jmattbassplaya likes this.
  13. stonewall


    Jun 14, 2010
    I own 2 active and 2 passive basses i like all 4 basses the same.But honestly i see no advantage to active basses.My most recent bass is a 13 Dimension its active yet it sounds best to me with the tone controls set flat.My love of my basses has nothing to do with being actice or passive.But given a choice i will choose passive.
  14. MrLenny1


    Jan 17, 2009
    I use & like Active basses. Recent gig with a sound man who complemented the sound and output of the bass.
    I'm spoiled by them.
    finfrocka likes this.
  15. Suncat


    Jul 28, 2004
    I was just about to do some searching on this very topic here on TB and TADA! here it is. I've recently been going back and forth with the idea of getting a P bass for the styles of music I do and I prefer that tone over the Ibby I just got. The five string I have has Bartolini MK1 pickups and the standard Ibanez preamp. I barely use the B string and the preamp is not satisfying. I'm at the point where I don't want to keep messing with the preamp each time I play. It was much simpler to use one tone knob to dial in what I needed.

    I already knew what I needed to do, but this was just posted to justify it. lol Thank you for starting this thread and I also thank everyone that chimed in on their own experiences it does help a lot on my end.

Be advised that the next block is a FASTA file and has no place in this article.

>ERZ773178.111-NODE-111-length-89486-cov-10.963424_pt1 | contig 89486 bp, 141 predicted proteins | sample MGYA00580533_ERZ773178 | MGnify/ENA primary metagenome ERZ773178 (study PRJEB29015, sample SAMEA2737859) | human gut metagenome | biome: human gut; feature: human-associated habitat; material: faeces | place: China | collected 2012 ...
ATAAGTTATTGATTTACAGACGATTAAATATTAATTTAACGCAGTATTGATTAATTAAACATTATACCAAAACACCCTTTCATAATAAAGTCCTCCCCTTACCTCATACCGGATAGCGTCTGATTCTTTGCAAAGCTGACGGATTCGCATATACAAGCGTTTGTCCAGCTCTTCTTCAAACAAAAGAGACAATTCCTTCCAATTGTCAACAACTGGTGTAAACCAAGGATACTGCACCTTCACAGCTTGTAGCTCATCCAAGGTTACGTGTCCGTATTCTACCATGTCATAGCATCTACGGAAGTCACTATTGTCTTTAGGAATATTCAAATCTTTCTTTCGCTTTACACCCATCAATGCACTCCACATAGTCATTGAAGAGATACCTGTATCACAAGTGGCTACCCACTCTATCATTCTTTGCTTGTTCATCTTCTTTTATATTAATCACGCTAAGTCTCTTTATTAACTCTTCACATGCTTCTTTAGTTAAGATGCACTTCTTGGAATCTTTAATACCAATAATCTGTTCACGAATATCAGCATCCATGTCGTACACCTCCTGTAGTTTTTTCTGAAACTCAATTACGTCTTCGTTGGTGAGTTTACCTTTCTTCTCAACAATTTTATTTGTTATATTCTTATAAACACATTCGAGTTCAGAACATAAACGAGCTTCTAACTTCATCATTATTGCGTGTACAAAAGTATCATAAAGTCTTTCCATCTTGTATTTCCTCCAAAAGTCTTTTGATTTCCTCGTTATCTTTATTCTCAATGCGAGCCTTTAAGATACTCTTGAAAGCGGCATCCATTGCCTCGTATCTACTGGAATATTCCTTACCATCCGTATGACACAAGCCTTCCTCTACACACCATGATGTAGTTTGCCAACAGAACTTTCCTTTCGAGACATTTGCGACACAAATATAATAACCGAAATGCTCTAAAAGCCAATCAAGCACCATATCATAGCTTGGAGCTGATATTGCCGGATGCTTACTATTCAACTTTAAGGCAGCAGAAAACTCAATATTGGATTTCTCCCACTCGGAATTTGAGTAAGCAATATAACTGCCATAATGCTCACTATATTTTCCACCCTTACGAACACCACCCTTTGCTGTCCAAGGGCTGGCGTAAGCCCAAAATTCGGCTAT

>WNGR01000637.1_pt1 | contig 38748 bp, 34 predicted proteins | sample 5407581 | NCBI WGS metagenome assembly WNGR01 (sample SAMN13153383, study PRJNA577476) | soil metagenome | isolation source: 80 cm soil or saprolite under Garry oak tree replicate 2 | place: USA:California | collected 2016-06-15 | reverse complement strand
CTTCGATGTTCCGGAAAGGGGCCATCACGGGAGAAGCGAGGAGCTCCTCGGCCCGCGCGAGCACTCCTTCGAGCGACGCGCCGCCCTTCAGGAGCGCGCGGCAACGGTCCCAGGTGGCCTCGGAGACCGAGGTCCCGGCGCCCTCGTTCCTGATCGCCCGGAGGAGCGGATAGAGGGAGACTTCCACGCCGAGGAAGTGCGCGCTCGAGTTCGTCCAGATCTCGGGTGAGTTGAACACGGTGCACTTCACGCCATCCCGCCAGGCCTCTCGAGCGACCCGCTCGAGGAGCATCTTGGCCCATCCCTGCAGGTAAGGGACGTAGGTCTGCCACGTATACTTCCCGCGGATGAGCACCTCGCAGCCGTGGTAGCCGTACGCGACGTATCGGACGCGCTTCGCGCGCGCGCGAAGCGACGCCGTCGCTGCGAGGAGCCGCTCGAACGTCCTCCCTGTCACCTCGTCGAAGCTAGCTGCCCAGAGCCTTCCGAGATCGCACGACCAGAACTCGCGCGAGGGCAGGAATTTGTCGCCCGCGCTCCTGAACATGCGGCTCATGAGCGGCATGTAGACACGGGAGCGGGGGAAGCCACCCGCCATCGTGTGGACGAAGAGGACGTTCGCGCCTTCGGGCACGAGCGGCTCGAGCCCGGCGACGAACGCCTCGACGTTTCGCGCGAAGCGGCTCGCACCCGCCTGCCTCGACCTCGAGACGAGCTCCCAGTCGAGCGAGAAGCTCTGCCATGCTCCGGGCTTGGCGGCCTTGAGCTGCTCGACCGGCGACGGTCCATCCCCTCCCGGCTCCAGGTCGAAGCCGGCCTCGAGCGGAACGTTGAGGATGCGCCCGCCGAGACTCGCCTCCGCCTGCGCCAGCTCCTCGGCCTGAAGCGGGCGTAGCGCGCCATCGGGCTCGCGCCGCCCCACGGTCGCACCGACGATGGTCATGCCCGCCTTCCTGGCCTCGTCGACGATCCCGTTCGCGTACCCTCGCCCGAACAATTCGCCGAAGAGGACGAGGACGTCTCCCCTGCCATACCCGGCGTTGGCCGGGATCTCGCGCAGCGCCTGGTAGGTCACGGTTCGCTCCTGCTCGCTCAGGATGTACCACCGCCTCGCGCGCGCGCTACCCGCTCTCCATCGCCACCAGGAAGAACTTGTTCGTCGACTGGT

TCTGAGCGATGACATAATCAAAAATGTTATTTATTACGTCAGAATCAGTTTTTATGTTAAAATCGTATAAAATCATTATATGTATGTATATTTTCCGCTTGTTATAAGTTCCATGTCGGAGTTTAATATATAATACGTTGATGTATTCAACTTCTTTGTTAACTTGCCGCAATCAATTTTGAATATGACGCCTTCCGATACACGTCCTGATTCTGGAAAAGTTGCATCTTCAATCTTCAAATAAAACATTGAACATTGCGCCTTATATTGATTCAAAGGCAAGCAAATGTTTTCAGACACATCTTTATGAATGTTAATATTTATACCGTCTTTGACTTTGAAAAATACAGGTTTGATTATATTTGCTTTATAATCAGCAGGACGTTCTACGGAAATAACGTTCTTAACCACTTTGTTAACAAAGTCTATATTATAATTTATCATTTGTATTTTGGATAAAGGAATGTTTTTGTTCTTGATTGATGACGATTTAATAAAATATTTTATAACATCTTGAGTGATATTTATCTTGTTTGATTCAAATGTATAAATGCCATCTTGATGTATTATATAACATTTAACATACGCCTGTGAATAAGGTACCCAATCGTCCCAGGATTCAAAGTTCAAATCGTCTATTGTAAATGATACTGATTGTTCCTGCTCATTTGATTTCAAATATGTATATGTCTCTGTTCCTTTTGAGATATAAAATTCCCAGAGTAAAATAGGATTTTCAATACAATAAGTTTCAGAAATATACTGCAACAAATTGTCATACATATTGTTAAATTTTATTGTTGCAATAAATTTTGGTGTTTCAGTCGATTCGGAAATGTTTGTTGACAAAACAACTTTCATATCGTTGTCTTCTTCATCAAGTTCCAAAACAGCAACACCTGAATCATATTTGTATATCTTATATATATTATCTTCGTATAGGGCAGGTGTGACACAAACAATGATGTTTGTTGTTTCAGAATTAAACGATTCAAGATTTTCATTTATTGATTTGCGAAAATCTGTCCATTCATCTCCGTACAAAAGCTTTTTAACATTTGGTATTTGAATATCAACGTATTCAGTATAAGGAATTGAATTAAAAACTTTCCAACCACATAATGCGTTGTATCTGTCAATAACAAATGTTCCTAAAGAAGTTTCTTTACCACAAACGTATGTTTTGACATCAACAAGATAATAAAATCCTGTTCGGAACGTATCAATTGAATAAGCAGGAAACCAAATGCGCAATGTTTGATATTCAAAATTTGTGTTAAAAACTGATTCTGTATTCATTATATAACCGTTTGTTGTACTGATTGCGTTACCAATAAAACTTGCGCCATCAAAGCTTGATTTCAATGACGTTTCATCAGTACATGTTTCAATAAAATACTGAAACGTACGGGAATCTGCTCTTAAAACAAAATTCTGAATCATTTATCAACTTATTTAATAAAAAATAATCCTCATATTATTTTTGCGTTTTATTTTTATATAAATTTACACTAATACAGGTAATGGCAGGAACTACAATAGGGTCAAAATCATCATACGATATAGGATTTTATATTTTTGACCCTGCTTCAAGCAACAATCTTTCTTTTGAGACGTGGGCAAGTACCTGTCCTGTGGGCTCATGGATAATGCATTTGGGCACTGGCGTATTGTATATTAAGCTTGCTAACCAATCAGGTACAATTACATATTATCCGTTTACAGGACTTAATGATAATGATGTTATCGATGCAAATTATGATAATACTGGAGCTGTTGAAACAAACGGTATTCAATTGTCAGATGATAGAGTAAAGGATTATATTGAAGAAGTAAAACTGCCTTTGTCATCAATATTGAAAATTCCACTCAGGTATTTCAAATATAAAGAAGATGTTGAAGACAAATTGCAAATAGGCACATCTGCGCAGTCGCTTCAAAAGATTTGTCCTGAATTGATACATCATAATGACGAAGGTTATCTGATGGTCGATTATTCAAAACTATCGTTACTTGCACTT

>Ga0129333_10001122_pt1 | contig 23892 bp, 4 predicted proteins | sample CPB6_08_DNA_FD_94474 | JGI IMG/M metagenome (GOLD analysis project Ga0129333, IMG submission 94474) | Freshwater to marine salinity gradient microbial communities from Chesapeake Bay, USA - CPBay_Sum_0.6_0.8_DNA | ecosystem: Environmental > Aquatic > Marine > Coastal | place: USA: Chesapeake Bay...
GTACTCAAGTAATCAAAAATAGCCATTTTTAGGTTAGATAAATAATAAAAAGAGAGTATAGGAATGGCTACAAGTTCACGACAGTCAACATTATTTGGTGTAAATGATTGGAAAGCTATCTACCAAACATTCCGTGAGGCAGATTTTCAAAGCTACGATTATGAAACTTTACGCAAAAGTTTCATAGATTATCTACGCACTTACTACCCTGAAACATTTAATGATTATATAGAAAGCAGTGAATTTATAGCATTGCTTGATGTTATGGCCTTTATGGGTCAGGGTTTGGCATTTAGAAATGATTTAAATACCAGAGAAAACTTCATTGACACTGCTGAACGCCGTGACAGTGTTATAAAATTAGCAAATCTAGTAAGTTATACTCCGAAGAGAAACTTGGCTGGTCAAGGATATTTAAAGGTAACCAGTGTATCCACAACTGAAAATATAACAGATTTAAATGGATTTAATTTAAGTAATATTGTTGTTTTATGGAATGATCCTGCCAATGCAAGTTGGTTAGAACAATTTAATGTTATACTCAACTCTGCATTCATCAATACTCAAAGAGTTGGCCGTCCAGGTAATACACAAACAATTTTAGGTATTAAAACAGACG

Bass. likes this.
  16. chris_b


    Jun 2, 2007
    I'd always suggest an active P bass is a waste of a preamp. A passive P bass is what that sound is all about.

    After rediscovering passive basses with my Precision I bought a passive Fender Am Std Jazz V which I was trialling with the aim of replacing my active Lakland 55-94. But while the Fender sounds nice the dynamics and tones available in the Lakland means that the Fender has rarely made it to a gig.

    I'm not sure my aim of going totally passive for all my instruments was a realistic one. Anyway, for me, there's a place for both types.
    R Upsomegrub likes this.